ASIA: Attitudes towards sustainable investing are changing, family office leaders say.

As published on scmp.com, Wednesday 18 August, 2021.

Asia is lagging behind when it comes to sustainable investing, but attitudes are changing, particularly as a new generation of leaders seeks to make an impact through its investing choices, according to family office investors.

Speaking at the Post’s Asia Sustainability Conference, Yuni Choi, director of investments at Hong Kong family office RS Group Asia, said Europe has been a pioneer in the space in terms of the percentage of assets under management dedicated to sustainable investment, as well as products dedicated to environmental, social and governance (ESG) and impact investing.

“I’m optimistic that the momentum in Asia is very very strong in terms of both public investors, like pension funds and governments, as well as private investments,” Choi said. “Even though it has been slower in terms of development in Asia, I see a great momentum in family offices, so I feel more optimistic.”

RS Group, founded by Annie Chen, helped incubate the Sustainable Finance Initiative, a community platform designed to encourage sustainable finance in Hong Kong. The platform now has about 17 family offices learning about sustainable finance and deploying capital actively in the space, Choi said.

The process of achieving a 100 per cent sustainable portfolio is much easier now than it was a decade ago, Choi said.

“It is possible to build a 100 per cent sustainably invested portfolio and meet the financial needs or returns,” she said. “If you’re not in the space, it’s not too late. There are a lot of attractive products out there and a lot of knowledge and advisers in the space.”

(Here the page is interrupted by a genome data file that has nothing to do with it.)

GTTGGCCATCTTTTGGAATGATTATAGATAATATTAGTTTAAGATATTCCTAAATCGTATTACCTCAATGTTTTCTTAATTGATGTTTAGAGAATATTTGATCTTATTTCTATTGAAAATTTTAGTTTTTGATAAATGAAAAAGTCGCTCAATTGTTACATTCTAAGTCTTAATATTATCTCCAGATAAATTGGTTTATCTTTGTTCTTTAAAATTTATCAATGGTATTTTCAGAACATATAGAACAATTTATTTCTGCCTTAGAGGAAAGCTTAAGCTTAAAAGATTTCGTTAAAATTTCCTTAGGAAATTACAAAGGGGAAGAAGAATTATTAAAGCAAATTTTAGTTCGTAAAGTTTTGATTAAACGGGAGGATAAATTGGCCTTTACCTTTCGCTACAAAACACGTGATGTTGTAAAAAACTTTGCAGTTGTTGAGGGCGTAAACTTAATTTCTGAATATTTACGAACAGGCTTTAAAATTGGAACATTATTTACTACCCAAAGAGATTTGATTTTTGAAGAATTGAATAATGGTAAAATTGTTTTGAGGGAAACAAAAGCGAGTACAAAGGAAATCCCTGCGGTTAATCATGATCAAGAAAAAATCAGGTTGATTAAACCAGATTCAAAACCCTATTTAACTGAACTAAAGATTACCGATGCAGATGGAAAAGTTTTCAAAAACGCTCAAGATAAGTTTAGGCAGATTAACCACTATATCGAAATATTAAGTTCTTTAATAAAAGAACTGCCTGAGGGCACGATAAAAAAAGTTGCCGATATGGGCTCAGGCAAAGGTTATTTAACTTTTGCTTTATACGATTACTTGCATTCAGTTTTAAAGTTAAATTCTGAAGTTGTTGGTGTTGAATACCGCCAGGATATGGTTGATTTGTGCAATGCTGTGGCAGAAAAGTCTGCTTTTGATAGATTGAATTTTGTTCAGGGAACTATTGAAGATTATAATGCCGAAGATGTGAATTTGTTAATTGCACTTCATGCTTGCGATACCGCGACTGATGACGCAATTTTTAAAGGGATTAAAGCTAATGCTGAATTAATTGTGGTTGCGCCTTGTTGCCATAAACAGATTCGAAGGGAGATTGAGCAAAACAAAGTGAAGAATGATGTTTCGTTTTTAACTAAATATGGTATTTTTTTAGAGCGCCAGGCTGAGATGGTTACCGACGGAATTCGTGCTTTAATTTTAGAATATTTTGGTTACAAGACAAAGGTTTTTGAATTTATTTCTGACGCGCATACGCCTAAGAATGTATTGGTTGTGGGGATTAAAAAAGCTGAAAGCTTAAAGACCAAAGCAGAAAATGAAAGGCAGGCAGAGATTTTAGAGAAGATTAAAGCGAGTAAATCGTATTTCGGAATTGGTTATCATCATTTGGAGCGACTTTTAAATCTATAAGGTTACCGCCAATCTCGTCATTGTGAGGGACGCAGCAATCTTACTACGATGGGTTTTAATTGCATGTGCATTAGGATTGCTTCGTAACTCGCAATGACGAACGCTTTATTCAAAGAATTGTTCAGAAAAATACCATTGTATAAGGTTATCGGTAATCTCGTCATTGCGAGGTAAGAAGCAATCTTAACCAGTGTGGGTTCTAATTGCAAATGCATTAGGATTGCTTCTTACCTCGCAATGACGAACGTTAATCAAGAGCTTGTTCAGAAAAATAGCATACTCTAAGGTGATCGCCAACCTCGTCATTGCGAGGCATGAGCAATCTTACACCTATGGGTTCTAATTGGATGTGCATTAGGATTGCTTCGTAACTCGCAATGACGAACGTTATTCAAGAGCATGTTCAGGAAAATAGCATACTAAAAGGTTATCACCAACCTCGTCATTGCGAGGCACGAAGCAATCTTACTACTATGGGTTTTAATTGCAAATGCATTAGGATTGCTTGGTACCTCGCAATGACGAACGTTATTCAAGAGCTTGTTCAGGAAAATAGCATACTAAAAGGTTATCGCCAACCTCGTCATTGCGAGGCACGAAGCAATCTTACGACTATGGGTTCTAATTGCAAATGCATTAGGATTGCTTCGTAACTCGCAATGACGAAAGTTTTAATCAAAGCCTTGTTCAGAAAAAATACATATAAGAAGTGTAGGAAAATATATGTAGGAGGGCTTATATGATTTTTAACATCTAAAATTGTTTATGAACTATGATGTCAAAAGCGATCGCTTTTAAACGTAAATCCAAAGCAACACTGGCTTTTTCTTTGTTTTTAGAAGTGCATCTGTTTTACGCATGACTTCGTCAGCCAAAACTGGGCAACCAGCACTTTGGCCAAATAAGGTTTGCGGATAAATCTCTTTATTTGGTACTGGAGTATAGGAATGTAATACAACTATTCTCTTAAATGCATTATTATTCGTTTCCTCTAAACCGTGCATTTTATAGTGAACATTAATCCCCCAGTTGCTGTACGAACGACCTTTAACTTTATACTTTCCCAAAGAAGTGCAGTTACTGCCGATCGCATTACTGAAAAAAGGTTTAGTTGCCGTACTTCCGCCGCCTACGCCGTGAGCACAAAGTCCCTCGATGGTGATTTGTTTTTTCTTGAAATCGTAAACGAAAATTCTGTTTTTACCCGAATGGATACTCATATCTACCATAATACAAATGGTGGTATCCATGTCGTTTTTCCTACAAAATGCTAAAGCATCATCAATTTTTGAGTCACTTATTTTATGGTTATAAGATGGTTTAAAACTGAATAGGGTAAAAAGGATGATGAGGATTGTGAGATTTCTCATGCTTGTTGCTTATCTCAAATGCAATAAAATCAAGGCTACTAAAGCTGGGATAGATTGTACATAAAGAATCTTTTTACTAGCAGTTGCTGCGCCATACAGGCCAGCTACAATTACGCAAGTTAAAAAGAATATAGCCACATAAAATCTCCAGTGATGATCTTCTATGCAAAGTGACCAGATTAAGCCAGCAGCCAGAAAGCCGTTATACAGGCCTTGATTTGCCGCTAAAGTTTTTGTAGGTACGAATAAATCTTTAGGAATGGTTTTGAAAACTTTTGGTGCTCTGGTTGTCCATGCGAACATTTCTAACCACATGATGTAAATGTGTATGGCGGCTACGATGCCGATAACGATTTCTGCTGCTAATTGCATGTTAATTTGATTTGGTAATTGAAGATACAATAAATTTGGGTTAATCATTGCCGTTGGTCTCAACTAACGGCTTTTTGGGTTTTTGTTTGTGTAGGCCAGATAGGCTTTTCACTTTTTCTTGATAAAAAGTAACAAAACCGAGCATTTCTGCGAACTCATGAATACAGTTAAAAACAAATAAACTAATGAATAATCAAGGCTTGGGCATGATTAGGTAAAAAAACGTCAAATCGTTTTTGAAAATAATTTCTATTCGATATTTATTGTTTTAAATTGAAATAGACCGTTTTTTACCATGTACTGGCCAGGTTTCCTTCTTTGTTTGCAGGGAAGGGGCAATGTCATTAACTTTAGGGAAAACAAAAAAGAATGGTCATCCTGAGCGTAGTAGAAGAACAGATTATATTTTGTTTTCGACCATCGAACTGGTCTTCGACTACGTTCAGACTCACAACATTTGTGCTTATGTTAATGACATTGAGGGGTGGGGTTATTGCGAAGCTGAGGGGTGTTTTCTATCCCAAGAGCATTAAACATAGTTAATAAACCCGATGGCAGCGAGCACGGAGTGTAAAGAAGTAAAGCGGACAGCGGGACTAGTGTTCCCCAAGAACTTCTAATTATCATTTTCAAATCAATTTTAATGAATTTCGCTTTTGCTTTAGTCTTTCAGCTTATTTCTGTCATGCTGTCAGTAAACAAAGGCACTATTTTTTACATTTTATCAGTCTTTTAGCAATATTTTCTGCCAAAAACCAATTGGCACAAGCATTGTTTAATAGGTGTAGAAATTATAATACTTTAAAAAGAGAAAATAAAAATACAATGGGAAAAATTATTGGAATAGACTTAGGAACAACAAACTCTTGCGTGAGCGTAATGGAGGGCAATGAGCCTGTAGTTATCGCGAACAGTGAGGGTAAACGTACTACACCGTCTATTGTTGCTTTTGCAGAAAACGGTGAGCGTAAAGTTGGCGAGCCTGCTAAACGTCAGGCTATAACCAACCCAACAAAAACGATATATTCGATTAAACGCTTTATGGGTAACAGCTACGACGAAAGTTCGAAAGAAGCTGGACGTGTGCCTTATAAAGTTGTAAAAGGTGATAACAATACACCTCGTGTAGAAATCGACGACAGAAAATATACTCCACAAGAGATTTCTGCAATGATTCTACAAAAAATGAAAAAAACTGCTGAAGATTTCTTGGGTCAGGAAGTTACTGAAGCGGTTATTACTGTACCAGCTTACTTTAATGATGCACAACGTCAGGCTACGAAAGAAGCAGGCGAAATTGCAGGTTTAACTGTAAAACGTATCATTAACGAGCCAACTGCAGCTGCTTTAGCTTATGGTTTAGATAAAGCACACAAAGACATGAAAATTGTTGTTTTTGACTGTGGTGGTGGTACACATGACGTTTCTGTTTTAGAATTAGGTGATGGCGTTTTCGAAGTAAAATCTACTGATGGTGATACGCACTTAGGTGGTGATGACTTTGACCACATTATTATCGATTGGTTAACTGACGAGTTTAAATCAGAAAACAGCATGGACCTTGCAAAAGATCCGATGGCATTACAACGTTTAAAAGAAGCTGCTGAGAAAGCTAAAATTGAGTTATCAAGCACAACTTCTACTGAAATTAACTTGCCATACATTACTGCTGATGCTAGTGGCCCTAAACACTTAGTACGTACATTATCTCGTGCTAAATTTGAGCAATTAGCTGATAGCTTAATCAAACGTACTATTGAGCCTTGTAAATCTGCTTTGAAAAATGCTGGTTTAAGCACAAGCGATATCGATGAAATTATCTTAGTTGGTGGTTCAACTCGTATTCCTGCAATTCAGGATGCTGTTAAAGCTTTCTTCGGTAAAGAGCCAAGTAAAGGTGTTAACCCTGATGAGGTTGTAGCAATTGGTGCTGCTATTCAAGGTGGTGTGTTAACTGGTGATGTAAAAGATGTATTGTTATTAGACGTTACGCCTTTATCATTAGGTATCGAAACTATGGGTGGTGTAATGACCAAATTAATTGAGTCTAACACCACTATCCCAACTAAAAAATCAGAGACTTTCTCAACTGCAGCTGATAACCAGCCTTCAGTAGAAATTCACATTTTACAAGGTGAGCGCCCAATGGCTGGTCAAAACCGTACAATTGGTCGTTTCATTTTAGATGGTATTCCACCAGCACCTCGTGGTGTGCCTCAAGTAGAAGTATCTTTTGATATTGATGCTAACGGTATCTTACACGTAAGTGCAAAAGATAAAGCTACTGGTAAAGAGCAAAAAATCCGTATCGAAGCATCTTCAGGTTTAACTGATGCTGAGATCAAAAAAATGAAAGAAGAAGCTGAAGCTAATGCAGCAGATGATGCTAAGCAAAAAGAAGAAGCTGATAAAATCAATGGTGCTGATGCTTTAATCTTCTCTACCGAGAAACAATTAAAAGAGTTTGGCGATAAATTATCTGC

Asia remains a “little behind” on existing investments, in part because of economic, technology and compliance issues, according to Shiraz Poonevala, director of investments at GP Group, a Thailand-based family office.

However, that is changing as environmental and other issues move to the forefront for the public, regulators and the financial industry, Poonevala said.

“Going forward, we are all equal. There is so much pressure to look at sustainable investments that, with new investments, we are on par with the rest of the world,” Poonevala said. “The existing investments … to correct what we are doing will take a little longer.”

GP Group’s portfolio of companies includes a number of legacy investments, such as mining and coal, where change is slower or harder.

“From a shareholder perspective, we’ve been working with our investment companies,” Poonevala said. “ESG has been very important to us. It has been a key agenda item for every meeting. At our operating companies, we go through ESG operating requirements every quarter. It has a lot to do with management driving the change. From our perspective, we offer guidance and support for the changes they would like to make.”

Noor Quek, CEO and founder of Singapore strategic advisory firm NQ International, said diversity in family offices – both in terms of gender and age – was helping to increase the importance of sustainable investing, particularly as younger generations moved into leadership roles.

“You must walk the talk,” Quek said. “Diversity in these aspects is critical to make sure all that is being done is effective. It cannot just be women on boards, children [getting involved in the business], a couple of people talking. It’s the same with charities. Unless you get your fingernails dirty, writing a cheque is not the only answer.”

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